MONTREAL (AP) — For Olivier-Maxence Prosper, the lessons are not just for himself as he inches closer to a potential shot at his NBA dream.
They are also for the 20-year-old Montreal native to share with his 17-year-old sister, Cassandre, who is embarking on a path she hopes leads to the WNBA.
“Growing up, I was trying to be the best role model I can be for her,” he told The Canadian Press. “All the experiences I went through, I just help her so that she could be better, so that her experiences could be better than mine.
“She’s my only sibling and me and her are really, really close,” he added. “I just want to do everything I can to help her basketball journey be the best it can be and to guide her through that.”
Olivier-Maxence is a 6-foot-8, 230-pound junior forward for No. 16 Marquette.
Cassandre, meanwhile, is a 6-foot-2 guard for seventh-ranked Notre Dame. She signed with Notre Dame as a 2023 five-star recruit out of the Ontario Scholastic Basketball Association’s Capital Courts Academy and made her Fighting Irish debut on Dec. 29.
The two were born and raised in Montreal by Guylaine and Gaetan, who both played basketball on the collegiate level in the 1990s.
Guylaine played one year of Division I basketball at Manhattan College before returning to compete for Concordia University, where she was a two-time RSEQ all-star. Gaetan also played at Concordia where he was a three-time RSEQ all-star.
“My parents lived basketball … I live basketball so, it’s been great,” Olivier-Maxence said.
Basketball was something that was “instilled” in the siblings from a very young age.
“Honestly, I always joke around and say that I was brainwashed into playing basketball and loving basketball, but it’s great,” Cassandre said.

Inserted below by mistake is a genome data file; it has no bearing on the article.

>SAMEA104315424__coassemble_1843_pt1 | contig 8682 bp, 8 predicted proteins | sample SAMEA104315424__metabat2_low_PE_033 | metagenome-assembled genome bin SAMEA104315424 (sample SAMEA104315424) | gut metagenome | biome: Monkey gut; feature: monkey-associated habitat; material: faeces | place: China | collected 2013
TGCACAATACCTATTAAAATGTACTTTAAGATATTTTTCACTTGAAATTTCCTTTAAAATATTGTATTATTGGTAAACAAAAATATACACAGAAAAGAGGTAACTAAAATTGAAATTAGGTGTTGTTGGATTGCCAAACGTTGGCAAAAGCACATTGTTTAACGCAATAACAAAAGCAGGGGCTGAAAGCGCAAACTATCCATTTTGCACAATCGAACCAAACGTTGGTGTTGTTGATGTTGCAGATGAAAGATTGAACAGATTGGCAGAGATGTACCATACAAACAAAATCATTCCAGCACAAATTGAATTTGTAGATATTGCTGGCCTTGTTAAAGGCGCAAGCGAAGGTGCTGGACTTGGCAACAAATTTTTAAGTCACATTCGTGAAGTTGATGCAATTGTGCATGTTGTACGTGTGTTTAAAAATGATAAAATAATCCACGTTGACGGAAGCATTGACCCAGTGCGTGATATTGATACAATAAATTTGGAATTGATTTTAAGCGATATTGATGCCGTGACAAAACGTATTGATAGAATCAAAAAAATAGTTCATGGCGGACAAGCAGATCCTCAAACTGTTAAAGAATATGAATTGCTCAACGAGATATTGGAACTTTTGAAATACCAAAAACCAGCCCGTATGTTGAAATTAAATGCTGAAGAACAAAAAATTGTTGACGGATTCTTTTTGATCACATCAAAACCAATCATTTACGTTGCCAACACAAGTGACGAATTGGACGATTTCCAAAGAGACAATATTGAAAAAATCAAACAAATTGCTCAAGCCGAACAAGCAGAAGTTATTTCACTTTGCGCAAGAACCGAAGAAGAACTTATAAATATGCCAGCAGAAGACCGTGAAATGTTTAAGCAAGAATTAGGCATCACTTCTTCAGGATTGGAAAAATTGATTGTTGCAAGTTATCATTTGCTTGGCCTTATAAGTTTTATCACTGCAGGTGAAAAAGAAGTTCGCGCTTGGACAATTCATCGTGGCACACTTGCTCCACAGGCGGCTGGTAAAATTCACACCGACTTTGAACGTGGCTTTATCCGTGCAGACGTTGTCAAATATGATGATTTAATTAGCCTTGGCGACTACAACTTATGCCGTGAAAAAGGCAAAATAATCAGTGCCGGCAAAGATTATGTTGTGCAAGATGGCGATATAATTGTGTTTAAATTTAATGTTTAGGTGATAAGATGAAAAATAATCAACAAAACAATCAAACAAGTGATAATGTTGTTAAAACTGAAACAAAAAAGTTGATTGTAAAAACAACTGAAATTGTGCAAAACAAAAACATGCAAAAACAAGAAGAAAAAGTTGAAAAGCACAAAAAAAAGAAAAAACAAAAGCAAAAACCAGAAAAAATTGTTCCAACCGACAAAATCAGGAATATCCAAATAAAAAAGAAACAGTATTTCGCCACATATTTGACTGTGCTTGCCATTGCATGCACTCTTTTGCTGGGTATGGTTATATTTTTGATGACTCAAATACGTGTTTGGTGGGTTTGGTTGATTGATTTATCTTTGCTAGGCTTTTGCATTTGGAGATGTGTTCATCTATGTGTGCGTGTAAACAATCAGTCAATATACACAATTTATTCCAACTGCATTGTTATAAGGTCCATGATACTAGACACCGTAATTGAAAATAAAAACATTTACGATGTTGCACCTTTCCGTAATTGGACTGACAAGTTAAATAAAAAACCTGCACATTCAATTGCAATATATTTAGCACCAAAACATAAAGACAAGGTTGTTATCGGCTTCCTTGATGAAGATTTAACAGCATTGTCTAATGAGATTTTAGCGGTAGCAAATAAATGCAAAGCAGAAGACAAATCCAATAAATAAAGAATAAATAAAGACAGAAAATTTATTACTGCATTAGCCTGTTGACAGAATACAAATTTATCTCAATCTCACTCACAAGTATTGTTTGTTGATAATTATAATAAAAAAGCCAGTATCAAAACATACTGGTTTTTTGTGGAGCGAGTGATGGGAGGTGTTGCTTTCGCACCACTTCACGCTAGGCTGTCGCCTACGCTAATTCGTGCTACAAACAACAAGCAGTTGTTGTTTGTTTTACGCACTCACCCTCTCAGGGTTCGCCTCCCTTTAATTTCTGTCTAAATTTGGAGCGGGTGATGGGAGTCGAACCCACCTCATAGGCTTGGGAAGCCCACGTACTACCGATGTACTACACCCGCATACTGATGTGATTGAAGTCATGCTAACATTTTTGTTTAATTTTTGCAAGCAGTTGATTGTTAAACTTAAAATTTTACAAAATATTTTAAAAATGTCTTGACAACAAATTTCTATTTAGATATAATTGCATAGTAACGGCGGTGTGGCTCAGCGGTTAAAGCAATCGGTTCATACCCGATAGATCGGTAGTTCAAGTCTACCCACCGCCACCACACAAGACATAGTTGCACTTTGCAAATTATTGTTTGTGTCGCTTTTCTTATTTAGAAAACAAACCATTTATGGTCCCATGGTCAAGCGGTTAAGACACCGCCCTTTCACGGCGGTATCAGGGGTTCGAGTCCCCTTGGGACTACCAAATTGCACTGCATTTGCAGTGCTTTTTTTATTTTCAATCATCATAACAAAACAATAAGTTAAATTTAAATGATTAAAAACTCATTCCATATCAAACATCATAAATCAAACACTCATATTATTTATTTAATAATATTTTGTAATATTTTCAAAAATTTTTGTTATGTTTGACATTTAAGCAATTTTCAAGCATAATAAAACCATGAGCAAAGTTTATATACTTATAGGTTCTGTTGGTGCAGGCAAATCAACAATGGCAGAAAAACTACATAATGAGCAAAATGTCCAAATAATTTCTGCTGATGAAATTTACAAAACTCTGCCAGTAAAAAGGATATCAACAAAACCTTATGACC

For Cassandre, however, her brother’s influence played a major role growing up.
“I think the way I look up to him, … he was such a great player on the court, but the way he conducted himself off the court just made him so great on the court,” she said. “I think what I love about him is that he always understood that I’m his little sister and I’m looking up to him. So whatever he did, he did it with the intention of, ‘I have someone that I’m trying to inspire,’ and he always did things right on the court.”
Marquette coach Shaka Smart says that has played a factor in Olivier-Maxence’s breakout season. He is averaging a career-best 14.0 points and 4.6 rebounds per game, both good for second on the team.
“O-Max has really worked,” Smart said. “Living in the gym, doing extra, spending time with multiple members of our program, getting better and being very, very intentional about the areas where he needs to grow and wants to grow.
“He’s done a terrific job utilizing the experiences that he’s had over his first couple of years of college,” Smart said. “To be an older, more confident, more mature player this year and that doesn’t just happen.”
Olivier-Maxence was a four-star recruit from the NBA Academy Latin America in Mexico, where he played his senior year alongside Indiana Pacers rookie Bennedict Mathurin, also from Montreal. He signed with Clemson before transferring to Marquette for his sophomore season.
Before that, he moved to Chicago at 16 and played at Lake Forest Academy. His high school in Blainville, Quebec, did not have a basketball team. He played for a local Amateur Athletic Union team, Brookwood Elite, before seeking a new challenge.
“That year was really great for me because it helped me mature so much, not only as a basketball player, but also as a young man leaving home early,” he said of Lake Forest Academy. “Having to live on my own and really start maturing and being disciplined to do things on my own.”
Cassandre also left Montreal and moved to Ottawa at 15 to play for Capital Courts.
There, she finished out her career averaging a league-best 25.1 points, while grabbing 13.7 rebounds, 3.1 steals and 2.6 blocks per game and led the team to its first ever OSBA championship in 2022.
For Notre Dame head coach Niele Ivey, a former WNBA player and mother of Detroit Pistons rookie, Jaden Ivey, Cassandre’s talent and potential are immense.
“I think her talent is program changing. The future is bright for us with her here,” Ivey said. “She’s kind of getting herself acclimated to the collegiate game, but she makes an immediate impact. … I think for us, she’s going to play a huge role in what we do and that’s exciting for me.”